• RD

    Let me be more specific: evangelical Christians who hold to the belief in Biblical inerrancy are going to have to come to terms with the fact that the creation account is simply NOT a literal, historical narrative. There are many Christians who do not hold to a literal view of this account.

  • Ben

    I heartily agree with Nick (#3) and Daniel (#2), and would add to the reading recommendations John Walton’s book on the subject.

    In short, I believe that Mohler has mis-assessed the issue regarding the creation account.

  • Ben

    On another note, those posts attributed to Scot McKnight are not by Scot, but rather are posts by a frequent contributor to his blog, RJS.

    RJS is a science professor (of biology? I can’t recall) at a well known secular institution, and posts frequently on Scot’s blog concerning the interaction of faith and science.

    Scot rarely voices disagreement with RJS, but it should be known that the fact he does not contradict her does not equal agreement. Those posts are simply not written by McKnight.

  • Michael Templin

    Good word Daniel…I don’t think Mohler addresses the problems adequately. For one he is not a scholar in ANE nor a Geologist.

    I am not saying 6 day creation is out of the question, I lean to that position, but I know there are definite problems with it.

  • Paul Jubenvill

    Christian(?) Darwinists: your heads (which are getting too fat/wise/arrogant for God) will ultimately lead you to point out that resurrection has not been explained by science, and thus… ?

  • russ

    Many good comments here. Very encouraging.

    I grown more and more concerned that this is Copernicus and Galileo redux. A disastrously damaging misstep for the Church replaying itself.

    Is this really a case of Science challenging God’s revelation or God’s revelation (of a different type) challenging a particular Church sub-tradition?

    And I’ll add to the recommendation list:

    Gerald Schroeder:


  • Donald Johnson

    For the record, my take is that there are various faithful ways to understand the origins stories AND the end times prophecies and that this is a subject for discussion among believers and the test for believers is to not reject someone when they believe differently than you do.

    Many Jewish Tanakh scholars before Copernicus and the scientific revolution wrote that the 6 days of Creation were special/different from what we see today. Jewish interpretation is that there were 6 special “creation days” and that one can hold different beliefs about them and still be Jewish.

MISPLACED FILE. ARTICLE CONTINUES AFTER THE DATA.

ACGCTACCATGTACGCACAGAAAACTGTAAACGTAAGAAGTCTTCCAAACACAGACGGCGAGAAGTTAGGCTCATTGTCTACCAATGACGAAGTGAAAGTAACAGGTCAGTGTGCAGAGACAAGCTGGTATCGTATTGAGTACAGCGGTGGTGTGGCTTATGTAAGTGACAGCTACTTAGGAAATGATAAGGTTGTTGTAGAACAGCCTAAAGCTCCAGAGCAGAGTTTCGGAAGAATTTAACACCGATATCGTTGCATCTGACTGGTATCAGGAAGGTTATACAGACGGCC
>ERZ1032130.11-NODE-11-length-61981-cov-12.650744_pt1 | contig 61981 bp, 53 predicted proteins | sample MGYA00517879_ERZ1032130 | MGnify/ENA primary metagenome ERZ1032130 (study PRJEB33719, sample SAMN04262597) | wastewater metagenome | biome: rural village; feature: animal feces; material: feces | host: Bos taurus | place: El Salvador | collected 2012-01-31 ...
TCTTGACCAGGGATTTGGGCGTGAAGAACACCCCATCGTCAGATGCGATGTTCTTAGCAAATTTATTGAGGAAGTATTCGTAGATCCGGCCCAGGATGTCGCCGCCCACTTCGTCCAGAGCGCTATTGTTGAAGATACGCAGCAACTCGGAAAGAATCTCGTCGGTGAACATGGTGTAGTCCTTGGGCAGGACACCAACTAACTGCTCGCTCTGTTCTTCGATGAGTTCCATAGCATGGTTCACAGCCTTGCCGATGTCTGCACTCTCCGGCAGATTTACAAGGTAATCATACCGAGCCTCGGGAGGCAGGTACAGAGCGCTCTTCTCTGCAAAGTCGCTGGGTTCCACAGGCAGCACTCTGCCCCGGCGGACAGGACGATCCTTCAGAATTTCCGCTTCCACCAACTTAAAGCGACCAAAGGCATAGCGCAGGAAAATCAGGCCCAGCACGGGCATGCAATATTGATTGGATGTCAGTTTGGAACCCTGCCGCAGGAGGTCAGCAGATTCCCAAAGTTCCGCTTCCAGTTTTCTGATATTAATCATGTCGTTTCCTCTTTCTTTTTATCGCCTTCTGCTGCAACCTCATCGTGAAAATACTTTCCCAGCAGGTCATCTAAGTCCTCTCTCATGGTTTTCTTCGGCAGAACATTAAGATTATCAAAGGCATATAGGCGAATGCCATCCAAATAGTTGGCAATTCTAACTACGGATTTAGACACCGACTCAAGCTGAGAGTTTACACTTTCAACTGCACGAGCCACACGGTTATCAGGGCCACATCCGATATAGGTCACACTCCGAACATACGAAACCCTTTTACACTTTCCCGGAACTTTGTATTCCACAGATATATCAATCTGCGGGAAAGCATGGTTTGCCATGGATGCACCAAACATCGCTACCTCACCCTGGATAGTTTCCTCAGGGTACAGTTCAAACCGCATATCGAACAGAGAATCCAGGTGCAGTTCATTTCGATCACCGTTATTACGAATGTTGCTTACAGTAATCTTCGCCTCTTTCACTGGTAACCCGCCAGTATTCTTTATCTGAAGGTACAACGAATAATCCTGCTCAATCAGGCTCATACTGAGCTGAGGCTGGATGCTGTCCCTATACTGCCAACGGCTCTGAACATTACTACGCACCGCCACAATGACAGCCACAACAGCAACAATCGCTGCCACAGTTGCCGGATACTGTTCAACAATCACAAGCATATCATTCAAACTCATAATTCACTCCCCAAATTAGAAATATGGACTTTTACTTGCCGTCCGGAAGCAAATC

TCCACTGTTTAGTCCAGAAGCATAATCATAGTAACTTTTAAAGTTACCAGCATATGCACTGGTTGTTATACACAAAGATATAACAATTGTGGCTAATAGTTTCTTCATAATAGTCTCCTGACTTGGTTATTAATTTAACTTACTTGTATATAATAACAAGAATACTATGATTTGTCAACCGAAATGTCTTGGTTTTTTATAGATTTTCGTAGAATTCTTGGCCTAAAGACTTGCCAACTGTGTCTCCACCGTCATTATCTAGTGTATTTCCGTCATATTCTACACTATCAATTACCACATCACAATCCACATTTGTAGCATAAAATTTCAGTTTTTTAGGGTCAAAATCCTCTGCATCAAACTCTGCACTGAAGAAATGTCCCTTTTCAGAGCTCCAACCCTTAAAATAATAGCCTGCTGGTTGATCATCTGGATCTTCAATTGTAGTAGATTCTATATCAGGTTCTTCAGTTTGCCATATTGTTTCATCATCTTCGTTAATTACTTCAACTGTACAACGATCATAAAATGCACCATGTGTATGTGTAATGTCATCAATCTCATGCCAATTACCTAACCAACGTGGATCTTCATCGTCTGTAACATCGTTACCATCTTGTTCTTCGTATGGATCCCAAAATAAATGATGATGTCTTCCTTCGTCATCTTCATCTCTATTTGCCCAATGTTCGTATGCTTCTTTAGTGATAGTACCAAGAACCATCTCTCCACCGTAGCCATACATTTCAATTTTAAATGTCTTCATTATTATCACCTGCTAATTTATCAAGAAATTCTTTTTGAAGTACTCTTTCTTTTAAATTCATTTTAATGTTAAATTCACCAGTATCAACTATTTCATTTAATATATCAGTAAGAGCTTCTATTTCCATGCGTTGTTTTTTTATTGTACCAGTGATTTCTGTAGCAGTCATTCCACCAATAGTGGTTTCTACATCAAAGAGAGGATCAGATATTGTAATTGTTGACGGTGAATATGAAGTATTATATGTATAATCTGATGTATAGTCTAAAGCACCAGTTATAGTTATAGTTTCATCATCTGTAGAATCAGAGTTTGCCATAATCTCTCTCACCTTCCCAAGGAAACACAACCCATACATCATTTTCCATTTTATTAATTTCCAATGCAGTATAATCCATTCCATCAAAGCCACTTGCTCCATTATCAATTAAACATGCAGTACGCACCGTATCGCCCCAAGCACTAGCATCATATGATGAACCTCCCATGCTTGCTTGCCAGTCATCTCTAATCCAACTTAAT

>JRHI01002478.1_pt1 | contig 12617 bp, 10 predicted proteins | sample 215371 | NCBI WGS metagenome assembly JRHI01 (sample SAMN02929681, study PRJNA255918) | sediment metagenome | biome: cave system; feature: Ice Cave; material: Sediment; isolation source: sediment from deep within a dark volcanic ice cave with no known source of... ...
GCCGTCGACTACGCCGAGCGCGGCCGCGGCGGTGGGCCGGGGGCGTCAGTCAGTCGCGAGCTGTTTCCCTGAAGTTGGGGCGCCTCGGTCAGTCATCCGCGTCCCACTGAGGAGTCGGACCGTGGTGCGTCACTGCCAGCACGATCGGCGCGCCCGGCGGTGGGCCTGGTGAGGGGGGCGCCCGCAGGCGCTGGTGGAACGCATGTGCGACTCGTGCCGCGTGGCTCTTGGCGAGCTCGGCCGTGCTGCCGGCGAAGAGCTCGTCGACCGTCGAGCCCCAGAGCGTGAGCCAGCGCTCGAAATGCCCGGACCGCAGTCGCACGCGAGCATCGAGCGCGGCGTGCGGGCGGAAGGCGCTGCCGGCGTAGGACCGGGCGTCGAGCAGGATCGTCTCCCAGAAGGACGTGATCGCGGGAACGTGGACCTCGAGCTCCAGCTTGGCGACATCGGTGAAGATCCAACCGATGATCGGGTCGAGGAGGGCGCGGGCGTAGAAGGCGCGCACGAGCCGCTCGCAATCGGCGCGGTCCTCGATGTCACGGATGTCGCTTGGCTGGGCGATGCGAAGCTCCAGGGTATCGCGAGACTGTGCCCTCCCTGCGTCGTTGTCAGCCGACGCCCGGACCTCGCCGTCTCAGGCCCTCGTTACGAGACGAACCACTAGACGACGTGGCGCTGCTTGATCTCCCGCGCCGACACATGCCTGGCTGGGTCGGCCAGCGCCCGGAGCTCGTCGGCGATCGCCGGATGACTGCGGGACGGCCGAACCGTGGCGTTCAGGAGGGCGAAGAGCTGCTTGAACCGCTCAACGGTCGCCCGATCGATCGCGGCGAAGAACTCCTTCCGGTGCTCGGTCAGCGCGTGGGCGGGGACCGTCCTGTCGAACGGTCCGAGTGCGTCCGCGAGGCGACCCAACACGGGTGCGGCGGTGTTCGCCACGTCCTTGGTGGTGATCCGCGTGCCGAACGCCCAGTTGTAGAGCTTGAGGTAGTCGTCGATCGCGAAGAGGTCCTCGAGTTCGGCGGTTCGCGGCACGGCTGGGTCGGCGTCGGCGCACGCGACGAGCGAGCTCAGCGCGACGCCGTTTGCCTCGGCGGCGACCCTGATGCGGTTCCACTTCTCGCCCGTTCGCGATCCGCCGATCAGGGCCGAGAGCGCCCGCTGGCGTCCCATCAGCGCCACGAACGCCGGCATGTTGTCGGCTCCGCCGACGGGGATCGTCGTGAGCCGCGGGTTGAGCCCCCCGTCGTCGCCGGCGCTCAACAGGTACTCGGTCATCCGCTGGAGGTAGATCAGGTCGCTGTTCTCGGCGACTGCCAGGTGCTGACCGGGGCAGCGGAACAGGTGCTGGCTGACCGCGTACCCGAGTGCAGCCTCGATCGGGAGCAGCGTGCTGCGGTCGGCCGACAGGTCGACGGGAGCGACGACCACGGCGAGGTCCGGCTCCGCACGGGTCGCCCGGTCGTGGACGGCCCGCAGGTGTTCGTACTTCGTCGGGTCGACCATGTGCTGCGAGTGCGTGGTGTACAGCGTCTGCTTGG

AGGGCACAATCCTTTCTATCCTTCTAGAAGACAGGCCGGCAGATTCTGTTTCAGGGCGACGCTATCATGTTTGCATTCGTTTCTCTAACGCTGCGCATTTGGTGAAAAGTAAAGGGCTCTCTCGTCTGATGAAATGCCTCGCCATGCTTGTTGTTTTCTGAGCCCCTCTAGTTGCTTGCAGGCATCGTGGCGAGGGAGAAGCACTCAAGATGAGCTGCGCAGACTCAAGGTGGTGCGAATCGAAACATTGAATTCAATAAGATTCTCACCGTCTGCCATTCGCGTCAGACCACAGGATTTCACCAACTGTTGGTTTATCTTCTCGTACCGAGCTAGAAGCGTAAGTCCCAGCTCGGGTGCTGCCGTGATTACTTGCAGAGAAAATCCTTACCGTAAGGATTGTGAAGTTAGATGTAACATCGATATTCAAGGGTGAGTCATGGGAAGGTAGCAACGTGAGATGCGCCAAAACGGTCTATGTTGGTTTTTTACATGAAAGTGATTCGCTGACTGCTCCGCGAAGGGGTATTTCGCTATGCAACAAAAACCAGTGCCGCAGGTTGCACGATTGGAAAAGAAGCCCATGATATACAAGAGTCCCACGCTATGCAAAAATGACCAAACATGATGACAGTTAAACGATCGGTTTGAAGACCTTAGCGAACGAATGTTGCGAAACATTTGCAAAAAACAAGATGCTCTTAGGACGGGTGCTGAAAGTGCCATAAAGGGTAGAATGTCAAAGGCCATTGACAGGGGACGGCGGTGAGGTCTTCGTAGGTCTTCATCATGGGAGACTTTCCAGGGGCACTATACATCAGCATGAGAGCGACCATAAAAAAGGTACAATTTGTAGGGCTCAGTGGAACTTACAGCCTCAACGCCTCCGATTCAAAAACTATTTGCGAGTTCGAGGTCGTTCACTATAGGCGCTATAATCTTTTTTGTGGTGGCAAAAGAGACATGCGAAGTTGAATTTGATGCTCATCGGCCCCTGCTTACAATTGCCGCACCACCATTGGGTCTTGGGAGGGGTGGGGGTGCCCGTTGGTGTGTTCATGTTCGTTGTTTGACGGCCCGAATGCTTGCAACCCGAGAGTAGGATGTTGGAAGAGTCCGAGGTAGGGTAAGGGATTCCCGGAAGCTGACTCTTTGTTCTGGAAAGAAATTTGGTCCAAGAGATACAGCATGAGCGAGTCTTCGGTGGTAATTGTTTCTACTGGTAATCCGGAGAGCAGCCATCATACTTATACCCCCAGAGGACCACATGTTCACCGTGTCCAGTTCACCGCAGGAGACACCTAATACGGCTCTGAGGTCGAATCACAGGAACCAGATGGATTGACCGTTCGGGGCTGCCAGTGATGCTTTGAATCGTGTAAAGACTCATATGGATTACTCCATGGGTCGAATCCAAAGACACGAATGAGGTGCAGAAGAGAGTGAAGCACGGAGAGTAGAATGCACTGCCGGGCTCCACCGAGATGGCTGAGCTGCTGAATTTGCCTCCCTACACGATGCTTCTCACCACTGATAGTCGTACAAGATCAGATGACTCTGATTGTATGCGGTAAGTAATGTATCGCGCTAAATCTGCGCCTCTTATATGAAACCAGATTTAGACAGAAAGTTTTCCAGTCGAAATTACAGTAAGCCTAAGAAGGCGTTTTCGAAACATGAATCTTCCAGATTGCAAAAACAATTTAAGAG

It is critical to read these parts of Scripture written in Hebrew using a Hebrew worldview and not a Greek one.

  • Ben

    Though it is important to point out, Donald, that Hebrew and Greek cosmology are surprisingly close, plus we have a lot more data about Greek cosmology than we do about Hebrew cosmology. My point is that there are good reasons for using Greek cosmology data to help understand the Hebrew creation account.

  • russ

    Well said, Donald (#13). And… the Church had a rich history of openness of thought in approach to the creation narrative as well. Making it a litmus test of orthodoxy is a Modern Evangelical novelty.

  • Donald Johnson

    The Bible is written using a “phenomenological” viewpoint, which is a fancy word for saying it discusses material things are they APPEAR and not necessarily as they ARE. This ensures that the Bible can be understood by everyone when it talks on these subjects, as one OFTEN uses such language.

    For example, in cultural context of the time it was written, Gen 1 is a devastatic apolytheistic polemic. It also establishes the 7th day as a holy sabbath.

    It also does other things and it is important to NOT ask the text questions it is not trying to answer, even if we might wish them answered.

  • Donald Johnson

    P.S. General revelation and special revelation need to be in accord, it is NOT that one trumps another, but that they do not contradict each other. God is not trying to trick us by what God reveals in general revelation.

  • RD

    Here’s what I think is at the core of the need to hold onto the Biblical inerrancy position: Clearly, if science begins to show categorically that the events as described in Genesis 1 & 2 are not accurate, then it will mean that we must also begin to take other scientific discoveries to heart (like a genetic or biological basis for sexual orientation). This, I think, is what scares Christians who share Dr. Mohler’s Biblical convictions. If we must rethink the theology of creation then we must also be willing to rethink it all.

  • Tony

    I have to agree with you on this one Dr. Burk. To say that we dont hold to a litteral six day creation is to bow to our culture’s scientific majority. Because, frankly without that preconception we will not come to the conclusion of any type of evolution. I am not saying that theistic evolution is absolutely incorrect, i am not certian, but I do believe in a 6 day creation/young earth, no matter what the genre of Genesis 1-3. Even some of the scientist in our culture today do not by into the THEORY of evolution (see the movie Expelled or visit Ken Ham’s website). Thank you for showing that it is not intellectual suicide to take a view with which many disagree.

  • RD